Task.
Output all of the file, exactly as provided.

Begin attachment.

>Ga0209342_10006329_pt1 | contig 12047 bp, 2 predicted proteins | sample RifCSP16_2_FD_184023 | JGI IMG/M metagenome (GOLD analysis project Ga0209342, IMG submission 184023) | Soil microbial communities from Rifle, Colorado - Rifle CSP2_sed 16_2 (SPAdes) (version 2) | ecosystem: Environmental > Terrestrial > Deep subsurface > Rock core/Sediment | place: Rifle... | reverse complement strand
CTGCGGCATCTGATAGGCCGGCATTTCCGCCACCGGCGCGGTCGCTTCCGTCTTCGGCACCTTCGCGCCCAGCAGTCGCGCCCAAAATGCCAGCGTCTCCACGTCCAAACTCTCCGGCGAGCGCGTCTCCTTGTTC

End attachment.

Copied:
>Ga0209342_10006329_pt1 | contig 12047 bp, 2 predicted proteins | sample RifCSP16_2_FD_184023 | JGI IMG/M metagenome (GOLD analysis project Ga0209342, IMG submission 184023) | Soil microbial communities from Rifle, Colorado - Rifle CSP2_sed 16_2 (SPAdes) (version 2) | ecosystem: Environmental > Terrestrial > Deep subsurface > Rock core/Sediment | place: Rifle... | reverse complement strand
CTGCGGCATCTGATAGGCCGGCATTTCCGCCACCGGCGCGGTCGCTTCCGTCTTCGGCACCTTCGCGCCCAGCAGTCGCGCCCAAAATGCCAGCGTCTCCACGTCCAAACTCTCCGGCGAGCGCGTCTCCTTGTTC